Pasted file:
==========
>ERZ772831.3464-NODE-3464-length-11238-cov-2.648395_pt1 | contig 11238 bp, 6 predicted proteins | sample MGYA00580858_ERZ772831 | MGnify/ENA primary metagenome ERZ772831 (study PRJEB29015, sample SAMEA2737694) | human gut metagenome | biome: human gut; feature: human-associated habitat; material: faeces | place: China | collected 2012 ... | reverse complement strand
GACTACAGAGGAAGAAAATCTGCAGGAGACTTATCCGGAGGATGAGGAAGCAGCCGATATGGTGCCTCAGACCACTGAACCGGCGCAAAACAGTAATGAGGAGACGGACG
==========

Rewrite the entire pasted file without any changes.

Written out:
>ERZ772831.3464-NODE-3464-length-11238-cov-2.648395_pt1 | contig 11238 bp, 6 predicted proteins | sample MGYA00580858_ERZ772831 | MGnify/ENA primary metagenome ERZ772831 (study PRJEB29015, sample SAMEA2737694) | human gut metagenome | biome: human gut; feature: human-associated habitat; material: faeces | place: China | collected 2012 ... | reverse complement strand
GACTACAGAGGAAGAAAATCTGCAGGAGACTTATCCGGAGGATGAGGAAGCAGCCGATATGGTGCCTCAGACCACTGAACCGGCGCAAAACAGTAATGAGGAGACGGACG